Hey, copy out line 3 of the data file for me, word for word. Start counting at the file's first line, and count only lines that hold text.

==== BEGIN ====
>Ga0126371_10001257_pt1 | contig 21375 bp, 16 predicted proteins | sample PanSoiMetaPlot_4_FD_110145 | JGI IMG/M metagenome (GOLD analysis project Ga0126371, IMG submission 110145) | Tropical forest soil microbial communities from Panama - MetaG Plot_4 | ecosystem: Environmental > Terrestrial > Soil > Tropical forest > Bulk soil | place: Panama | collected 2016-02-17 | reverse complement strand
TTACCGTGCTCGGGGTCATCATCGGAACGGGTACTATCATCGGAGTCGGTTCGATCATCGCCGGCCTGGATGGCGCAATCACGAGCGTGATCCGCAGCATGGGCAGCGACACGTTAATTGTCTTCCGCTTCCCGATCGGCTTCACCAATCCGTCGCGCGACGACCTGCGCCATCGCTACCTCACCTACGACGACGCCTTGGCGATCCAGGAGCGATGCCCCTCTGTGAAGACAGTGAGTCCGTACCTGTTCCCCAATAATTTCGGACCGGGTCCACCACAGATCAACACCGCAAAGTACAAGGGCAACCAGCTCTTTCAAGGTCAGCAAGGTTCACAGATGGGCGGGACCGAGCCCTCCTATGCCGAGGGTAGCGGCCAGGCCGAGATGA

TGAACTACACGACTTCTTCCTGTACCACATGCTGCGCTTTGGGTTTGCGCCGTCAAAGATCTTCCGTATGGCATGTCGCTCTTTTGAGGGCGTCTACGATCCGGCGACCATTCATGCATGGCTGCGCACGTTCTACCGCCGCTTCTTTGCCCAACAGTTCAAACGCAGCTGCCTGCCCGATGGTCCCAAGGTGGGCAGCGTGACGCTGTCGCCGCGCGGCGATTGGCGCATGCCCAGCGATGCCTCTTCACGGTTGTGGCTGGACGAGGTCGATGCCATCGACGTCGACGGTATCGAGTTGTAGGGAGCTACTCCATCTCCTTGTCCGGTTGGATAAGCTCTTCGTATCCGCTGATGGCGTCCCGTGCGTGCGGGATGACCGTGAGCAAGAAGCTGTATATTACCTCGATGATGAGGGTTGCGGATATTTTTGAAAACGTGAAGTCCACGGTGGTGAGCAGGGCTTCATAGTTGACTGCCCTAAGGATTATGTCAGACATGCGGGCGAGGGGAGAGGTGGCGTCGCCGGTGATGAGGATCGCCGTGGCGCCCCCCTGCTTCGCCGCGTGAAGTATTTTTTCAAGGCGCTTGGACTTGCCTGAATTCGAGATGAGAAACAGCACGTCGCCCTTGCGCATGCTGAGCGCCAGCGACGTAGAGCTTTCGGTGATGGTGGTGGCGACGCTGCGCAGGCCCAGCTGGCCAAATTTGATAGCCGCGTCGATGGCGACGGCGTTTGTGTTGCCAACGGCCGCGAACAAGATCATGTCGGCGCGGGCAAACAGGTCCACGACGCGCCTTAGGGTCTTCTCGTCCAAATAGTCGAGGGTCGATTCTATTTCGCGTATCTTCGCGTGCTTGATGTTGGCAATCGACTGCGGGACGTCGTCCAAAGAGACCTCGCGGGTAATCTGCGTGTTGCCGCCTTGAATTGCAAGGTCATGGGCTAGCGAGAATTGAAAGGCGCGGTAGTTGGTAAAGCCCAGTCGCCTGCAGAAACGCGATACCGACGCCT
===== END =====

TGAACTACACGACTTCTTCCTGTACCACATGCTGCGCTTTGGGTTTGCGCCGTCAAAGATCTTCCGTATGGCATGTCGCTCTTTTGAGGGCGTCTACGATCCGGCGACCATTCATGCATGGCTGCGCACGTTCTACCGCCGCTTCTTTGCCCAACAGTTCAAACGCAGCTGCCTGCCCGATGGTCCCAAGGTGGGCAGCGTGACGCTGTCGCCGCGCGGCGATTGGCGCATGCCCAGCGATGCCTCTTCACGGTTGTGGCTGGACGAGGTCGATGCCATCGACGTCGACGGTATCGAGTTGTAGGGAGCTACTCCATCTCCTTGTCCGGTTGGATAAGCTCTTCGTATCCGCTGATGGCGTCCCGTGCGTGCGGGATGACCGTGAGCAAGAAGCTGTATATTACCTCGATGATGAGGGTTGCGGATATTTTTGAAAACGTGAAGTCCACGGTGGTGAGCAGGGCTTCATAGTTGACTGCCCTAAGGATTATGTCAGACATGCGGGCGAGGGGAGAGGTGGCGTCGCCGGTGATGAGGATCGCCGTGGCGCCCCCCTGCTTCGCCGCGTGAAGTATTTTTTCAAGGCGCTTGGACTTGCCTGAATTCGAGATGAGAAACAGCACGTCGCCCTTGCGCATGCTGAGCGCCAGCGACGTAGAGCTTTCGGTGATGGTGGTGGCGACGCTGCGCAGGCCCAGCTGGCCAAATTTGATAGCCGCGTCGATGGCGACGGCGTTTGTGTTGCCAACGGCCGCGAACAAGATCATGTCGGCGCGGGCAAACAGGTCCACGACGCGCCTTAGGGTCTTCTCGTCCAAATAGTCGAGGGTCGATTCTATTTCGCGTATCTTCGCGTGCTTGATGTTGGCAATCGACTGCGGGACGTCGTCCAAAGAGACCTCGCGGGTAATCTGCGTGTTGCCGCCTTGAATTGCAAGGTCATGGGCTAGCGAGAATTGAAAGGCGCGGTAGTTGGTAAAGCCCAGTCGCCTGCAGAAACGCGATACCGACGCCT